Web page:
Typical also is the passionate defense attorney adorned in a florid pink bowtie with long tussled, graying hair. His fierce exuberance at getting a verdict in the drug dealing case in the defendant's favor leads him to claim "the system works." I heartily agree with his effusive pronouncement that "the courthouse is the heart of the community . . ." Honest officers properly did not embellish their testimony to assert they clearly saw cash being transferred, claiming only that from their distant surveillance point, it was something green. A juror commenting on that same verdict states "the entire jury believed he (defendant) was drug dealing but the police didn't have the facts." This is also not an uncommon statement from a conscientious jury. One often sees in the courts the most fierce redneck ready to "hang 'em all," now suddenly vested with the awesome responsibility of determining another's guilt, a careful exaction of proof beyond a reasonable doubt from the state.

Those who have wondered in the past at the sometimes quoted adage, "plead guilty today and walk or contest the case and wait 30 days in jail for your trial," will finally see a realistic explanation. I speak of the Asian Indian man charged with trespassing and larceny at Northeastern University. Sitting as judge is Paul Leary, a man deeply respected by generations of prosecutors for his many years as the number two man in the Suffolk County DA's Office. The accused has at least four times failed to appear for trial and Judge Leary has no alternative but to require a $500 cash bond of him before release. The defendant, apparently an impoverished man, has no hope of raising the bond. At the same time, the state is properly intent upon holding him accountable for his transgressions against Northeastern University. The defense attorney, perhaps a bit dubious about his innocence, must at the same time zealously protect the accused's right to trial while at the same time best serve his interests, which may auger for a guilty plea for which the defense attorney has secured a promise of a recommendation for probation from the prosecution. After what must seem to some a mind numbing back and forth, the defendant pleads guilty, is found guilty, and walks out of court rather than sitting 28 days in jail asserting innocence while awaiting trial. Judge Leary would have been foolish to release him without bail for he most likely would not have appeared. And yet, to get that jury trial, a crowded calendar required at least a 28 day layover. The defense attorney, no doubt overworked but nimble of mind and felicitously graced with a compassionate heart, gently cajoles the defendant to plead guilty.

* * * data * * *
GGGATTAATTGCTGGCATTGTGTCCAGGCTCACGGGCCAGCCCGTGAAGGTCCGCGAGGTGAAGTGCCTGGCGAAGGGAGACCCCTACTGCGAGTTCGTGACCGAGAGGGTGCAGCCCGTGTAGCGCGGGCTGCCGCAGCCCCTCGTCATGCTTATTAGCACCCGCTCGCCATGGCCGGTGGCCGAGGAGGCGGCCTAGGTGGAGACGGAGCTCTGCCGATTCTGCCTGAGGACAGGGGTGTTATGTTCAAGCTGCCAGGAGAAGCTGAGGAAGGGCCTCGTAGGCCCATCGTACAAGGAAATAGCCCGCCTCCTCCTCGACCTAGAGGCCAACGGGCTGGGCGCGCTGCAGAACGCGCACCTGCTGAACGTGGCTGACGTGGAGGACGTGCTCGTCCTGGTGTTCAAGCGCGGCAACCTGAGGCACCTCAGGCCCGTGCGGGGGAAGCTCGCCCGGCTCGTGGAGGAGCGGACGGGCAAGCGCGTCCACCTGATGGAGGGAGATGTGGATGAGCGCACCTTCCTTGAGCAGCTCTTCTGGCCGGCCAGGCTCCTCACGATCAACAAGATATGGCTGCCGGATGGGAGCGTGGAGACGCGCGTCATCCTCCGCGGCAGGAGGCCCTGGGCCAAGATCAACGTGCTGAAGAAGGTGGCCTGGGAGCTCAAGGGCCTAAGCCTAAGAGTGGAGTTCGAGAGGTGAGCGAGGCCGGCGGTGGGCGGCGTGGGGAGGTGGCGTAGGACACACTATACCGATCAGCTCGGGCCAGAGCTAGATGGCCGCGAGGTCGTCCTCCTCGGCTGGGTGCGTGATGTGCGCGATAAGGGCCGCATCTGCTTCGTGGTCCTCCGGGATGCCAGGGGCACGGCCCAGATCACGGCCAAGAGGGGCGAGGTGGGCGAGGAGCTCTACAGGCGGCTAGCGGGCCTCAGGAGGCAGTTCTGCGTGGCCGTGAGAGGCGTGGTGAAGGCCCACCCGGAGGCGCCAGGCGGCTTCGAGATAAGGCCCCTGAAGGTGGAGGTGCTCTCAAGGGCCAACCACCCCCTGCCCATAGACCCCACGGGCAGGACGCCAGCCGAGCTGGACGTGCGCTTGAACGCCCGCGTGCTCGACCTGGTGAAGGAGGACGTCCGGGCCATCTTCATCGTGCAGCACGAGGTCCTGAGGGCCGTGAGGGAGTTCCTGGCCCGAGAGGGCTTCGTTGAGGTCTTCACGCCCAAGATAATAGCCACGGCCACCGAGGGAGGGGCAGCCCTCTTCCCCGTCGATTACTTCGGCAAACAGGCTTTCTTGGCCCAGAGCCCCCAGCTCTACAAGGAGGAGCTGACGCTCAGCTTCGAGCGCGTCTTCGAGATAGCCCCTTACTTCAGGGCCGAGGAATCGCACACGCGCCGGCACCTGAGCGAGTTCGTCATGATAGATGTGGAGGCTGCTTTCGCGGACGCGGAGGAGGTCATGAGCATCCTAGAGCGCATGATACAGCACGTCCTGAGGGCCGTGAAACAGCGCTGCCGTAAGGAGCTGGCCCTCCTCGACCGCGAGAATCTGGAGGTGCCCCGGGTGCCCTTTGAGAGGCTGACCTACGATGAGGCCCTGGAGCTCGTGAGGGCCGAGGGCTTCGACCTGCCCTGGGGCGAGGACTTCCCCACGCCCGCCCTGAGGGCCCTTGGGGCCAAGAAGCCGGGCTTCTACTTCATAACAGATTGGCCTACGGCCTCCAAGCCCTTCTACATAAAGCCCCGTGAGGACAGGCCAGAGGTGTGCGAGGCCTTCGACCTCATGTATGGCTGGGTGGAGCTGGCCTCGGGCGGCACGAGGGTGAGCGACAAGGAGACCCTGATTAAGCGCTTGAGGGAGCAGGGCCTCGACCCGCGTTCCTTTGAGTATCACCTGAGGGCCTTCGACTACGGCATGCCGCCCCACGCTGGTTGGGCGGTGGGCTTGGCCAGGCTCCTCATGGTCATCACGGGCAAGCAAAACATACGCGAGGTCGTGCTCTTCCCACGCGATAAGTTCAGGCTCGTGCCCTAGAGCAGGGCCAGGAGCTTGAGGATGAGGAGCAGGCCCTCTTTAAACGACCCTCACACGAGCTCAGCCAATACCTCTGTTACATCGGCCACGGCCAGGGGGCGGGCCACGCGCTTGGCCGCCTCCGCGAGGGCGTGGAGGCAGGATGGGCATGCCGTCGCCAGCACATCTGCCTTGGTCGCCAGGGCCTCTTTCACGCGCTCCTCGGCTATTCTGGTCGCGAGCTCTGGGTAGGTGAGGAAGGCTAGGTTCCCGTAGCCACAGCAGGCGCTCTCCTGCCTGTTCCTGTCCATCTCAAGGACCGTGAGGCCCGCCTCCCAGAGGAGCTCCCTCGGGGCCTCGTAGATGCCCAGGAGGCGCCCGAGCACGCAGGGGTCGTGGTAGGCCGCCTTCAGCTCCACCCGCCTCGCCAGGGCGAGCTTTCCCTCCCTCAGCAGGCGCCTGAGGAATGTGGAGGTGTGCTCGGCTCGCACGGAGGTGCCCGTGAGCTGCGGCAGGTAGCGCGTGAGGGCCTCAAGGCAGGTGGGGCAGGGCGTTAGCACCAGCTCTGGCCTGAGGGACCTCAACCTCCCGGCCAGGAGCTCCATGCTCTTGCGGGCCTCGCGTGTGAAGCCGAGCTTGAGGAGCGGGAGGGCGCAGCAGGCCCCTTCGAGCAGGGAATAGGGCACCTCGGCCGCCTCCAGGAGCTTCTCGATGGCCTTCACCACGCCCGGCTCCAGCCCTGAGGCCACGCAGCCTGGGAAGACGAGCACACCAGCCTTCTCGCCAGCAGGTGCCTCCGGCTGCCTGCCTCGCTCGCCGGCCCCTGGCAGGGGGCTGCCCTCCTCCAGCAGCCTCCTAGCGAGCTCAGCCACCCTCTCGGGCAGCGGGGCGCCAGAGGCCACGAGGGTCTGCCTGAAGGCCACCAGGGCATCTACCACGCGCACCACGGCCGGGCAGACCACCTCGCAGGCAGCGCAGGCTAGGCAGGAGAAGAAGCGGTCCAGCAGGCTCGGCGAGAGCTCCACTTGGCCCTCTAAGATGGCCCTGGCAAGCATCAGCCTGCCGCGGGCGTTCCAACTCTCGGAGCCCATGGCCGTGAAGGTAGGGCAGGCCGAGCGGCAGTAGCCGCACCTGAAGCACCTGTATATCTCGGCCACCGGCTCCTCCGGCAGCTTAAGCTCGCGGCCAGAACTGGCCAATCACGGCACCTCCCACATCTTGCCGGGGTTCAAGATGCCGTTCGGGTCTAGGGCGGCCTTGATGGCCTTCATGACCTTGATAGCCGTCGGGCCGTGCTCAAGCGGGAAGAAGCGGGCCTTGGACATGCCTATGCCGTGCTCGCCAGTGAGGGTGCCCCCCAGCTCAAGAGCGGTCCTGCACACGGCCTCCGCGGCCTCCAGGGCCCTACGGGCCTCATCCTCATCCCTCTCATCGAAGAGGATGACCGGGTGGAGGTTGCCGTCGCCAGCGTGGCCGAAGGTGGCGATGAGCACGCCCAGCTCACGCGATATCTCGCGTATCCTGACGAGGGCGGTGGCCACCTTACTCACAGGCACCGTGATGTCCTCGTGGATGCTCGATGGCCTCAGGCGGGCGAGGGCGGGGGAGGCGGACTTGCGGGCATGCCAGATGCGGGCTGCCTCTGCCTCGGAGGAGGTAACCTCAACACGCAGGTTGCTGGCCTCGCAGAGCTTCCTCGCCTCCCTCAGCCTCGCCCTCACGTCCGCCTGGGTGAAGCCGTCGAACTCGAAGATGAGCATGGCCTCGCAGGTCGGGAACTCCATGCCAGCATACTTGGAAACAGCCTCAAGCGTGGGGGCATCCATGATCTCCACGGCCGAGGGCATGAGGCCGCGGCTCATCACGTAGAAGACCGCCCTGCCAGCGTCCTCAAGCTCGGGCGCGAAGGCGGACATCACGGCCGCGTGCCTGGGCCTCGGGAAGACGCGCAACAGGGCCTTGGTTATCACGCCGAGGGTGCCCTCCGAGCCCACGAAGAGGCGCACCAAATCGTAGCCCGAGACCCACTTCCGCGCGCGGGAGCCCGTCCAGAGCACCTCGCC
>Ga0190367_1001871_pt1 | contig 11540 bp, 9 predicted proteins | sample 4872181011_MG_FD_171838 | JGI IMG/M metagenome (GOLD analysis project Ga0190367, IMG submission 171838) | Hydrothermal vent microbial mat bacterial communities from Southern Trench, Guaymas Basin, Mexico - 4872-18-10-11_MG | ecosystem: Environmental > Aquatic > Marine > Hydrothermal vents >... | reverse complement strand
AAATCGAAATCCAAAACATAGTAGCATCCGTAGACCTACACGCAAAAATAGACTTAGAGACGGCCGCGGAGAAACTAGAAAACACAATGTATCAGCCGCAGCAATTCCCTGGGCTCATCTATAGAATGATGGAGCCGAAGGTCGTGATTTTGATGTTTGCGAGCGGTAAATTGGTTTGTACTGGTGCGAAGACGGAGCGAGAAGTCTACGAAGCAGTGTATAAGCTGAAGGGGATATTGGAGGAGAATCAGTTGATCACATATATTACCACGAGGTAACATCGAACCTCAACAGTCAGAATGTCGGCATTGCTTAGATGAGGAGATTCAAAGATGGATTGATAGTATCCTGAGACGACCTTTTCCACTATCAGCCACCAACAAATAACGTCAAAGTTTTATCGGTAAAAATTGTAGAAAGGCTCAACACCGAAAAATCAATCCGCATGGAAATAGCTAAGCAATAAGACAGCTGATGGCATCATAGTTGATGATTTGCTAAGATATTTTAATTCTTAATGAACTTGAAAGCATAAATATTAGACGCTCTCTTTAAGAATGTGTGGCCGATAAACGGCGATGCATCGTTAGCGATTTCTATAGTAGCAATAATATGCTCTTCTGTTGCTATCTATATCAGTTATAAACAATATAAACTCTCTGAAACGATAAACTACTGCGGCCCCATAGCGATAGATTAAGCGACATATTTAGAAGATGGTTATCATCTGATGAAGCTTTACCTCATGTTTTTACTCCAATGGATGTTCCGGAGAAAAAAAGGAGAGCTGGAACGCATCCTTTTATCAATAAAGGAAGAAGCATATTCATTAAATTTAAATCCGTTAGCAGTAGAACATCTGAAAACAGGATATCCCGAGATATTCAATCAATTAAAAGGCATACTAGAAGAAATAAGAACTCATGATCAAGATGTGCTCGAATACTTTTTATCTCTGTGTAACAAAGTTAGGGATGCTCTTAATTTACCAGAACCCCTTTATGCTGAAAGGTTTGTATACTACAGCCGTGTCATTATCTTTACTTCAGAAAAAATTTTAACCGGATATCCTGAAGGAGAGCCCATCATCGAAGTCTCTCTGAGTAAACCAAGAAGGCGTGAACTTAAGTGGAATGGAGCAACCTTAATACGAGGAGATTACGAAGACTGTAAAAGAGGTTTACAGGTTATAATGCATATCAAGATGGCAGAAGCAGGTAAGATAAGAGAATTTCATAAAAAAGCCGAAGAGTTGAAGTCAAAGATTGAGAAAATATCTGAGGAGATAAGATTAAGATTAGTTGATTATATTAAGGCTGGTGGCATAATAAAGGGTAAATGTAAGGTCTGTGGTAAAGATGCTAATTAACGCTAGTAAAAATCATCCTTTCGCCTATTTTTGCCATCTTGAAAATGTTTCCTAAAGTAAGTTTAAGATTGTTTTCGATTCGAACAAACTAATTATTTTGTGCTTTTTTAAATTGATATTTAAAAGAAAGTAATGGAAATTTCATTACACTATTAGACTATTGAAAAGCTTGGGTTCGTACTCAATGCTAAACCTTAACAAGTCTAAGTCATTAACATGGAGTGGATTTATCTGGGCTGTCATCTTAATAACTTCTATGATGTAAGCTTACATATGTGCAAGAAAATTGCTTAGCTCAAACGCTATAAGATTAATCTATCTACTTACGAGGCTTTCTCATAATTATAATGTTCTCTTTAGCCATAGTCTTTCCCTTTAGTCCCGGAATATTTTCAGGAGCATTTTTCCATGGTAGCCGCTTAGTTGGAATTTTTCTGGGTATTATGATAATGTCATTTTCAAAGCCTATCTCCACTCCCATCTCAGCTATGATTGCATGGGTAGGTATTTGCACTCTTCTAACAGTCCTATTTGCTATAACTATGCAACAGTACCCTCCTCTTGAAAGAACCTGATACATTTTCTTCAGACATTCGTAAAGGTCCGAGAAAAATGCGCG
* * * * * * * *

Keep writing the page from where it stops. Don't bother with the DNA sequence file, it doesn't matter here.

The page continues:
True to life also is the situation with assistant district attorney Theiss, already calendared for another jury himself, handing a file to another assistant district attorney, telling the ADA that the jury will start in an hour or so. Again, this is not altogether infrequent in a busy, overcalendared prosecutor's office.

Addressing the endemic problem in criminal courts of defendants who fail to appear, the avuncular Judge Dominic Russo in the community-oriented East Boston court asks a known offender, "why not call, we all know you, we are on a first name basis?" The offender, claiming to be clean from drugs for a number of months, by her attorney, pleads for release promising to appear in the future.

Finally, we have a defense attorney constrained to zealously defend a man who in separate incidences involving injury to his mother and his girlfriend is charged with two counts of battery. The defense attorney, advised that both incidences were "accidents," in a soto voce aside, no doubt born of quite reasonable credibility reservations states "he just accidentally hits a lot of people."

The narrow hallways of the Boston lockup are painted white rather than the usual battleship gray of most jails. However, the suffocating closeness, the desperate circumstances in the small cells, and the fevered petitions for release by the prisoners are so real that an experienced prosecutor, even a thousand miles away, can smell the stench of stale urine and unwashed bodies always prevalent in such facilities.

Suffolk County District Attorney Ralph Martin has an envied reputation for maintaining a fine office while at the same time undertaking immensely successful efforts in collaboration with others to reduce the homicide rate in Boston. Martin is a very capable leader who has assembled a quality staff as is apparent from their daily struggles for justice.